Defendants assert that Elrod and Branti have no applicability to the terminations of fee agents because those cases addressed only the terminations of public employees and fee agents are not employees of the State of Missouri. Defendants further argue that even if the holdings in Elrod and Branti apply to the dismissal of fee agents, fee agents are not protected from termination because party affiliation is an appropriate requirement for the effective performance of the office. We agree with both of defendants' arguments.
A. Applicability of Elrod and Branti to nonemployees.
Elrod v. Burns, supra, 427 U.S. 347, 96 S. Ct. 2673, 49 L. Ed. 2d 547, involved the traditional practice of the Sheriff of Cook County, Illinois, of replacing non-civil-service employees of the Sheriff's office with members of his own party, upon assuming office. The plurality opinion, by Justice Brennan, restricted the issue addressed by the Court to the constitutionality of dismissing public employees for partisan reasons:
The Cook County Sheriff's practice of dismissing employees on a partisan basis is but one form of the general practice of political patronage. The practice also includes placing loyal supporters in government jobs that may or may not have been made available by political discharges. Nonofficeholders may be the beneficiaries of lucrative government contracts for highway construction, buildings, and supplies. Favored wards may receive improved public services. Members of the judiciary may even engage in the practice through the appointment of receiverships, trusteeships, and refereeships. Although political patronage comprises a broad range of activities, we are here concerned only with the constitutionality of dismissing public employees for partisan reasons.
427 U.S. at 353, 96 S. Ct. at 2679 (emphasis added) (footnote omitted).
The opinion of the concurring Justices stated that:
The single substantive question involved in this case is whether a nonpolicymaking, nonconfidential government employee can be discharged or threatened with discharge from a job that he is satisfactorily performing upon the sole ground of his political beliefs.
427 U.S. at 375, 96 S. Ct. at 2690.
As in Elrod the issue presented in Branti v. Finkel, supra, 445 U.S. 507, 100 S. Ct. 1287, 63 L. Ed. 2d 574, was the dismissal of public employees for partisan reasons. There, the Court stated that the issue was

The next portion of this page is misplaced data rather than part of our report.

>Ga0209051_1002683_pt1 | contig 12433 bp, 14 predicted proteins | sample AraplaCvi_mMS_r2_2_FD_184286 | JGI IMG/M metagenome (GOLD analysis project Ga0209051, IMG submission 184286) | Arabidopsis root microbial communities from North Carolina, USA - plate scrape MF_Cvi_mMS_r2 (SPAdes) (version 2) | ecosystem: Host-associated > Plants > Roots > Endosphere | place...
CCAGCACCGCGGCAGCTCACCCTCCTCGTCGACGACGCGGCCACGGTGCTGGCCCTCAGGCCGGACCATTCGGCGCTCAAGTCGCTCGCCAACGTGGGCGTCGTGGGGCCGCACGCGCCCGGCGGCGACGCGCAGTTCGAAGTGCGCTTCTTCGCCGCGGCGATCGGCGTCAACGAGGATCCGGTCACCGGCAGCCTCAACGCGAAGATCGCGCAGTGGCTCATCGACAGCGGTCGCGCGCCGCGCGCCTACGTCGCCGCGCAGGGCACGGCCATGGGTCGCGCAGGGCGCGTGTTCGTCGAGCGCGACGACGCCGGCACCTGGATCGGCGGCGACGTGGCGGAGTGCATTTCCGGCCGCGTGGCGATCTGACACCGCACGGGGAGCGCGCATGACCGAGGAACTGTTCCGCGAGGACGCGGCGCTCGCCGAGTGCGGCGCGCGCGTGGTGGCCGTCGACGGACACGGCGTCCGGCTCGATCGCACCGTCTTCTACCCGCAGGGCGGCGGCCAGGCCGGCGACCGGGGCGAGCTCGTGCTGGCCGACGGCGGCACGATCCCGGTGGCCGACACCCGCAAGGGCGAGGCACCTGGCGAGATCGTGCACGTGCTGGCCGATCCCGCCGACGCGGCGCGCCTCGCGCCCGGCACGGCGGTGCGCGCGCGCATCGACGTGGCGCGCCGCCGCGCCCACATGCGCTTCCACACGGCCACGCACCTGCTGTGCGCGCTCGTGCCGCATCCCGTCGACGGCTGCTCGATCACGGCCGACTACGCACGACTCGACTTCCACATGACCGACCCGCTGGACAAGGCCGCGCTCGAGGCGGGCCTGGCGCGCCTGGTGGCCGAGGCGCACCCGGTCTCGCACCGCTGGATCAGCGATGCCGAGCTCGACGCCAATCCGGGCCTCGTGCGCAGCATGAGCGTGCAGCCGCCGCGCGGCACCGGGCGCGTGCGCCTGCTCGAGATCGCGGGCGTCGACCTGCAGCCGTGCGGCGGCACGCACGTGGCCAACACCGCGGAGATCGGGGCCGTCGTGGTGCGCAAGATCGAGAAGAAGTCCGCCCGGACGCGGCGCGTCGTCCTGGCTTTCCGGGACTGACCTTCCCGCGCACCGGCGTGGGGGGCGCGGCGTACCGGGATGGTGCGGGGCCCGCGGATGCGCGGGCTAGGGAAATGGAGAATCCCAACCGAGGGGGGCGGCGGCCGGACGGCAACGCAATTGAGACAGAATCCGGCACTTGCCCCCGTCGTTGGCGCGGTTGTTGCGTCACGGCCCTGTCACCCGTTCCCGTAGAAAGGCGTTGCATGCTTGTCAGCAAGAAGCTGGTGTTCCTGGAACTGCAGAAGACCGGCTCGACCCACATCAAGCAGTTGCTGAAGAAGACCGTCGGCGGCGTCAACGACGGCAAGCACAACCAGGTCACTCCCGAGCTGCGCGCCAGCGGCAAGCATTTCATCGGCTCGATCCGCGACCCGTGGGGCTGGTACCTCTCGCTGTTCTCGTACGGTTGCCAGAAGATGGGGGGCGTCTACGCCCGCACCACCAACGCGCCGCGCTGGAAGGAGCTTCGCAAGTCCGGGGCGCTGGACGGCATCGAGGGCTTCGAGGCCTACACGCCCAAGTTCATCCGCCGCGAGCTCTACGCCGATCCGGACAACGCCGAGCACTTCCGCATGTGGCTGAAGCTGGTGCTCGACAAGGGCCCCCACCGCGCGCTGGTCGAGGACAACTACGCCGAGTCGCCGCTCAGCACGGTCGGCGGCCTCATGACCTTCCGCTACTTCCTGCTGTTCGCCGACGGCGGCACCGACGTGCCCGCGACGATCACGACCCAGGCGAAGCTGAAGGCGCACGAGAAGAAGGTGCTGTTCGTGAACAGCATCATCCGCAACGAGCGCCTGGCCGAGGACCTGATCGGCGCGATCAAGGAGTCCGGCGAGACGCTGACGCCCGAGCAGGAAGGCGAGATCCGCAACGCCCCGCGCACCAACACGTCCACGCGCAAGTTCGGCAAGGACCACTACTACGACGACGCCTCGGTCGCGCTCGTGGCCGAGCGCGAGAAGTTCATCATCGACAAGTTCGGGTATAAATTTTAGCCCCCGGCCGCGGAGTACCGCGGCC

whether the First and Fourteenth Amendments to the Constitution protected an assistant public defender who is satisfactorily performing his job from discharge solely because of his political beliefs.
445 U.S. at 508, 100 S. Ct. at 1289. That assistant public defenders were public employees was not a disputed fact in Branti.
We agree with defendants and the district courts that the holdings in Elrod and Branti were limited to dismissals of public employees for partisan reasons. We are not willing to extend the patronage decisions to cases which do not involve public employees. Thus, the principal inquiry becomes whether fee agents are public employees.
The district courts in the present cases held that "fee agents are not employees of the State of Missouri but are more in the nature of independent contractors or franchisees." Sweeney v. Bond, 519 F. Supp. 124, 128 (E.D. Mo. 1981). The finding that fee agents are not public employees is well supported by the facts presented at trial. The Department of Revenue does not supervise the daily operations of the fee agencies, does not require the fee agents to account for fees collected and does not supervise the hiring and firing of employees within the offices. Fee agents are not paid by the state and are not required to work in their offices. Fee agents pay all of their own expenses, including rent, employees' salaries and office equipment. Fee agents pay self-employment taxes and are not members of the state retirement system. Many fee agents hire others to supervise employees in the fee agent's office and do not participate directly in the operation of the office.
We affirm the holding of the district court that "(s)ince fee agents are not state employees, they are not protected from dismissal because of their political affiliations." Id. at 129.
B. Party affiliation as an appropriate requirement for effective performance.
Although we base our affirmance of the district courts' opinions on our holding that fee agents are not protected under Elrod and Branti we believe defendants' second contention deserves discussion. Defendants' second argument is that if Elrod and Branti do apply to dismissal of fee agents, the fee agents may still be terminated because party affiliation is an appropriate requirement for the effective performance of the offices.